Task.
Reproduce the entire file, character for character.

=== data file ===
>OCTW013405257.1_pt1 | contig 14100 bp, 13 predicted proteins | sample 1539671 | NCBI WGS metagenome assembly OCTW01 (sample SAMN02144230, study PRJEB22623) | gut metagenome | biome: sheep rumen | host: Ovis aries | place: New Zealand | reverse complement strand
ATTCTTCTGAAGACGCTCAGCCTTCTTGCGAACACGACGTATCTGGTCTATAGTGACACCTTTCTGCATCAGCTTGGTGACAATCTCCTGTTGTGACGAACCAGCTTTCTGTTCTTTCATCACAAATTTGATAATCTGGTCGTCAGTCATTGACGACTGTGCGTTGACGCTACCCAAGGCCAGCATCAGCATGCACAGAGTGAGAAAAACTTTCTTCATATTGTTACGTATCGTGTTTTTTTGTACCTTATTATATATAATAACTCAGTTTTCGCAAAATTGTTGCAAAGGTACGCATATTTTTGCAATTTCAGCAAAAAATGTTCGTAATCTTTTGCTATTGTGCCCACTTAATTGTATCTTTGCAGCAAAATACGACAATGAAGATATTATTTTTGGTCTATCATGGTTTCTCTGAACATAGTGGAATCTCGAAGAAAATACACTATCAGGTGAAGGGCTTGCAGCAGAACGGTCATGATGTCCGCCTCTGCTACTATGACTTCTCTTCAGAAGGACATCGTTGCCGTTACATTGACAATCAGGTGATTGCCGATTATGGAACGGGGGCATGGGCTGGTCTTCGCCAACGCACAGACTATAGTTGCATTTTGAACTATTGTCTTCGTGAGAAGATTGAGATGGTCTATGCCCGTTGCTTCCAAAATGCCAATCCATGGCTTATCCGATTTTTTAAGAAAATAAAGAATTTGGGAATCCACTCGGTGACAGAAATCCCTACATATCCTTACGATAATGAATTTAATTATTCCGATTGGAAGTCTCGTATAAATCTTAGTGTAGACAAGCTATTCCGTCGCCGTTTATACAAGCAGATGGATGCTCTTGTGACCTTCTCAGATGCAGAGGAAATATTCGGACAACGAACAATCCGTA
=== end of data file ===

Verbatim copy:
>OCTW013405257.1_pt1 | contig 14100 bp, 13 predicted proteins | sample 1539671 | NCBI WGS metagenome assembly OCTW01 (sample SAMN02144230, study PRJEB22623) | gut metagenome | biome: sheep rumen | host: Ovis aries | place: New Zealand | reverse complement strand
ATTCTTCTGAAGACGCTCAGCCTTCTTGCGAACACGACGTATCTGGTCTATAGTGACACCTTTCTGCATCAGCTTGGTGACAATCTCCTGTTGTGACGAACCAGCTTTCTGTTCTTTCATCACAAATTTGATAATCTGGTCGTCAGTCATTGACGACTGTGCGTTGACGCTACCCAAGGCCAGCATCAGCATGCACAGAGTGAGAAAAACTTTCTTCATATTGTTACGTATCGTGTTTTTTTGTACCTTATTATATATAATAACTCAGTTTTCGCAAAATTGTTGCAAAGGTACGCATATTTTTGCAATTTCAGCAAAAAATGTTCGTAATCTTTTGCTATTGTGCCCACTTAATTGTATCTTTGCAGCAAAATACGACAATGAAGATATTATTTTTGGTCTATCATGGTTTCTCTGAACATAGTGGAATCTCGAAGAAAATACACTATCAGGTGAAGGGCTTGCAGCAGAACGGTCATGATGTCCGCCTCTGCTACTATGACTTCTCTTCAGAAGGACATCGTTGCCGTTACATTGACAATCAGGTGATTGCCGATTATGGAACGGGGGCATGGGCTGGTCTTCGCCAACGCACAGACTATAGTTGCATTTTGAACTATTGTCTTCGTGAGAAGATTGAGATGGTCTATGCCCGTTGCTTCCAAAATGCCAATCCATGGCTTATCCGATTTTTTAAGAAAATAAAGAATTTGGGAATCCACTCGGTGACAGAAATCCCTACATATCCTTACGATAATGAATTTAATTATTCCGATTGGAAGTCTCGTATAAATCTTAGTGTAGACAAGCTATTCCGTCGCCGTTTATACAAGCAGATGGATGCTCTTGTGACCTTCTCAGATGCAGAGGAAATATTCGGACAACGAACAATCCGTA